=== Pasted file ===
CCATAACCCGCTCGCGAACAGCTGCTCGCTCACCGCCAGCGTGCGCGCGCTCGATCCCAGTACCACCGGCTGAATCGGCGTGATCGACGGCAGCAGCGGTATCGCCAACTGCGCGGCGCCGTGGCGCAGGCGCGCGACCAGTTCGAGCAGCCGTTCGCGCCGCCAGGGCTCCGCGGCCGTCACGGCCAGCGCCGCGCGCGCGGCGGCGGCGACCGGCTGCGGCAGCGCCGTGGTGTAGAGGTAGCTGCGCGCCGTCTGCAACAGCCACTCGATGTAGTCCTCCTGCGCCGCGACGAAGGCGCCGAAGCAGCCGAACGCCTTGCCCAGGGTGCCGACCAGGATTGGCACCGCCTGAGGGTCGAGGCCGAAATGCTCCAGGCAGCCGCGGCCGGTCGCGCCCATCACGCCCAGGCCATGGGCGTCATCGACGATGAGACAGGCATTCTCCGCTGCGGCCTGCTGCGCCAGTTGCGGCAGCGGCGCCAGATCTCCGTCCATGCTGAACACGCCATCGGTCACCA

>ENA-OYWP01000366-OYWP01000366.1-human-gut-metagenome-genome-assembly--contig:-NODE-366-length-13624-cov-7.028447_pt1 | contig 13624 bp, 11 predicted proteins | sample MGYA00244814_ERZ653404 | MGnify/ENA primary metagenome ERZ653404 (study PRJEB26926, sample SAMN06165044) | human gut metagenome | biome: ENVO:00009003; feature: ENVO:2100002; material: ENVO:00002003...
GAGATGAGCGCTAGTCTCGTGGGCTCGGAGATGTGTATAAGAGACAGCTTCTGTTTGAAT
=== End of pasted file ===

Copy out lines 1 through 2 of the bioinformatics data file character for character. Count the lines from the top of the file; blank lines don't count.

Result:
CCATAACCCGCTCGCGAACAGCTGCTCGCTCACCGCCAGCGTGCGCGCGCTCGATCCCAGTACCACCGGCTGAATCGGCGTGATCGACGGCAGCAGCGGTATCGCCAACTGCGCGGCGCCGTGGCGCAGGCGCGCGACCAGTTCGAGCAGCCGTTCGCGCCGCCAGGGCTCCGCGGCCGTCACGGCCAGCGCCGCGCGCGCGGCGGCGGCGACCGGCTGCGGCAGCGCCGTGGTGTAGAGGTAGCTGCGCGCCGTCTGCAACAGCCACTCGATGTAGTCCTCCTGCGCCGCGACGAAGGCGCCGAAGCAGCCGAACGCCTTGCCCAGGGTGCCGACCAGGATTGGCACCGCCTGAGGGTCGAGGCCGAAATGCTCCAGGCAGCCGCGGCCGGTCGCGCCCATCACGCCCAGGCCATGGGCGTCATCGACGATGAGACAGGCATTCTCCGCTGCGGCCTGCTGCGCCAGTTGCGGCAGCGGCGCCAGATCTCCGTCCATGCTGAACACGCCATCGGTCACCA

>ENA-OYWP01000366-OYWP01000366.1-human-gut-metagenome-genome-assembly--contig:-NODE-366-length-13624-cov-7.028447_pt1 | contig 13624 bp, 11 predicted proteins | sample MGYA00244814_ERZ653404 | MGnify/ENA primary metagenome ERZ653404 (study PRJEB26926, sample SAMN06165044) | human gut metagenome | biome: ENVO:00009003; feature: ENVO:2100002; material: ENVO:00002003...